‘The process puts the burden on the Canadian consumer’: Why passengers continue to battle the airlines

Click to play video: 'Consumer Matters: Navigating the pitfalls of airline compensation'
Consumer Matters: Navigating the pitfalls of airline compensation
Sunwing apologized to passengers Thursday after its services collapsed over the holidays stranding thousands of travellers. Many of them will now be demanding compensation. But the airline regulator, the Canadian Transportation Agency, is facing a backlog of 31,000 airline complaints, with the average resolution taking 18 months. Consumer Matters reporter Anne Drewa has the story. – Jan 5, 2023

The Canadian Transportation Agency (CTA) – an independent, quasi-judicial tribunal and regulator is coming under fire for its ineffectiveness and lack of enforcement when it comes to punishing airlines for denying compensation to impacted air passengers.

“Right now the process puts the burden on the Canadian consumer that’s got a complaint,” said John Gradek faculty lecturer and coordinator of McGill University’s aviation management program.

Gradek says air travellers who file a complaint with the CTA have to go through a very long and exhausting process.

“They are not the right tool and not the right vehicle to in fact look at adjudicating and making decisions about appeals from customers about airlines’ refusals to in fact pay compensation. There’s got to be a better way,” Gradek told Consumer Matters.

The CTA says as of Dec. 20, it had over 31,000 complaints pending. Currently, the wait time between when a case is submitted and when it’s reviewed is over 18 months.

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While critics argue the wait time is unacceptable, the lack of action to fine airlines who breach Canada’s Air Passenger Protection Regulations (APPR) is just as concerning.

“We have a system that we have established under the APPR that defines what the violation of these rules are, they are not being applied, they are not being enforced,” Gradek said.

Click to play video: 'Consumer Matters: Fight for damaged bag compensation'
Consumer Matters: Fight for damaged bag compensation

A notice issued back in September by the CTA for 55 separate violations by WestJet, may be proof.

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It shows the CTA issued a penalty of $200 per violation, instead of the maximum of $25,000.

“What that means economically is that it is actually more profitable for the airlines to disobey the law, stonewall passengers, and occasionally pay a pittance of a fine,” Air Passenger Rights advocate Gabor Lukacs told Consumer Matters.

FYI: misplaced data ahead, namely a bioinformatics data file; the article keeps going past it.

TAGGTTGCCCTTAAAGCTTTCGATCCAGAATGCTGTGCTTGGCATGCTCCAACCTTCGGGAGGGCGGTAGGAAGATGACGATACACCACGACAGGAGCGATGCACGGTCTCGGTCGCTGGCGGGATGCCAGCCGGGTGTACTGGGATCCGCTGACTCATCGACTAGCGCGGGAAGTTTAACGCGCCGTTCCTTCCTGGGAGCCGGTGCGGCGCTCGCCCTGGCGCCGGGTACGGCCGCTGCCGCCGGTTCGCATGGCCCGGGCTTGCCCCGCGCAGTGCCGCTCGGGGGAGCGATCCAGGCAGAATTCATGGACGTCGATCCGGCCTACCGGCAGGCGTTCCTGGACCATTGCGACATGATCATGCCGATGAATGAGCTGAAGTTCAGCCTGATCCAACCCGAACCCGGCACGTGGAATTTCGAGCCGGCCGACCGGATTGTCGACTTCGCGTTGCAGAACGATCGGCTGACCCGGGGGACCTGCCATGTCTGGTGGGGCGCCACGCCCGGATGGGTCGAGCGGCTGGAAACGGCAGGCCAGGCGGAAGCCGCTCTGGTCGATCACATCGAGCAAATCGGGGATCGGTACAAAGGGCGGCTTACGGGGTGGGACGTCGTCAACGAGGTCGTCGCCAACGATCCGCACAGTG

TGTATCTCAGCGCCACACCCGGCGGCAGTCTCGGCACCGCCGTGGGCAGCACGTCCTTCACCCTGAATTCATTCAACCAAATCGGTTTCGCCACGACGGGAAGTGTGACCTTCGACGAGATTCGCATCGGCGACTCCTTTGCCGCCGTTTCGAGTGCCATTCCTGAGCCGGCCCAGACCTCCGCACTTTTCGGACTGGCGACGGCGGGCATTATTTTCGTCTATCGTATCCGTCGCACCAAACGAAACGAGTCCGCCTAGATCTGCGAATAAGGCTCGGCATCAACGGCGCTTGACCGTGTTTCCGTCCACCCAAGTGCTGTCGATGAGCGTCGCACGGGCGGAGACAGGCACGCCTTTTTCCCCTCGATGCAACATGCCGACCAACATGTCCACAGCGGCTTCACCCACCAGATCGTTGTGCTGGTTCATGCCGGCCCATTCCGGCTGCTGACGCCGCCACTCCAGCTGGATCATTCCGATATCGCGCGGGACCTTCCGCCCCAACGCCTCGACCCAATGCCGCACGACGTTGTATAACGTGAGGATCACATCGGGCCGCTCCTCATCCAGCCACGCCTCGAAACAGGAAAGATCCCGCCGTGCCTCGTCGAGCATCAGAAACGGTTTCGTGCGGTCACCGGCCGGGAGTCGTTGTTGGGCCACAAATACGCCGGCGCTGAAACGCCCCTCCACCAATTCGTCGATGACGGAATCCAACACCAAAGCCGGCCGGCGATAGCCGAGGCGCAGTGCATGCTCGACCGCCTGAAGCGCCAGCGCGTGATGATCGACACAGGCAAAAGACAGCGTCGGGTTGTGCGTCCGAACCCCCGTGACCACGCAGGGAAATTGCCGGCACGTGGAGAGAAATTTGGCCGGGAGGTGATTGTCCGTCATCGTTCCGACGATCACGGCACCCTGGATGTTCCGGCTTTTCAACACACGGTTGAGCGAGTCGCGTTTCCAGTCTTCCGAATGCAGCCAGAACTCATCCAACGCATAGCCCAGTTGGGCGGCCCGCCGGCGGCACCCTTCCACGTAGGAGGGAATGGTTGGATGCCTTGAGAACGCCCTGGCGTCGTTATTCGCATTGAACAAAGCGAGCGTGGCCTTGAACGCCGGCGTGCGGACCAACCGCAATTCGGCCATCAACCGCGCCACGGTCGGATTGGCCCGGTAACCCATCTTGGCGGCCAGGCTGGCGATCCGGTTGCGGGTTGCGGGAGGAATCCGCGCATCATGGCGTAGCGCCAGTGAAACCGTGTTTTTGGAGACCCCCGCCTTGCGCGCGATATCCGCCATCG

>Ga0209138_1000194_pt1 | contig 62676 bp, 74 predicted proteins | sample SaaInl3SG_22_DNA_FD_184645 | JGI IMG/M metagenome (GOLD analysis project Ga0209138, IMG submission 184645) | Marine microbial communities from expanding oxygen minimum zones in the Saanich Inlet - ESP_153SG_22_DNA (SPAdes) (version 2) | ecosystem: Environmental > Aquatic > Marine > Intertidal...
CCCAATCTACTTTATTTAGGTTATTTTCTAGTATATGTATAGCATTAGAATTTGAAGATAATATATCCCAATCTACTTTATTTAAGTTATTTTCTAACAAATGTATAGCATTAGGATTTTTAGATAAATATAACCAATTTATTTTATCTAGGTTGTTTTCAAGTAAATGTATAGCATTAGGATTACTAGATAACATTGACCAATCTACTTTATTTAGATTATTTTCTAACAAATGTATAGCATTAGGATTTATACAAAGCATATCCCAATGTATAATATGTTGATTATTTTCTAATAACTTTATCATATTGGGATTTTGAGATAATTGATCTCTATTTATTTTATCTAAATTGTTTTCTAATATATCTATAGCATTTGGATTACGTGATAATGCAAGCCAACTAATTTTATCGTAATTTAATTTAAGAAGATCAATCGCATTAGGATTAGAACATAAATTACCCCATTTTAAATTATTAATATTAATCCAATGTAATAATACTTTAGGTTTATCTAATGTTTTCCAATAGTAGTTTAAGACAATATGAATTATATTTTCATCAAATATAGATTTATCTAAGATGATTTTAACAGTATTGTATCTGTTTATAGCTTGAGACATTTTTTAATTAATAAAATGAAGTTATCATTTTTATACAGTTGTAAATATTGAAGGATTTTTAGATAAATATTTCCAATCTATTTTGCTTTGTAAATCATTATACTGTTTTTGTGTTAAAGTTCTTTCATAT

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So what can consumers do? Some airline passenger advocates suggest taking the airlines to small claims court, while others would like to see more action taken by the Federal Transport Minister.

“Certainly the minister hasn’t been very public about saying ‘I have your back consumers I’ll get this fixed next time’ and that’s unfortunate because I think that’s his role and without that there won’t be any movement from the airlines because they sense the weakness in the government and they say why should we change,“ said the Public Interest Advocacy Centre’s John Lawford.

Still, Canada’s Transport Minister Omar Alghabra said protecting passengers’ rights is a priority. “It’s really important that passengers’ rights are protected. It’s a priority for me. It’s a priority for our government and we will continue to pursue the highest level of protection for our passengers,” said Alghabra.

“We are looking forward to figuring out what other measures can we put in our passenger bill of rights to make sure the airlines are the ones who are responsible for these claims, not the CTA.”

Click to play video: 'Canadians stuck in Mexico criticize airline’s treatment'
Canadians stuck in Mexico criticize airline’s treatment

Alghabra’s comments come after the recent travel chaos during the holidays, which saw thousands of travellers stranded in Mexico after Sunwing cancelled their flights.

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When asked if his department will be launching a large-scale investigation over what happened, Alghabra said he’s deferring that responsibility to the CTA.

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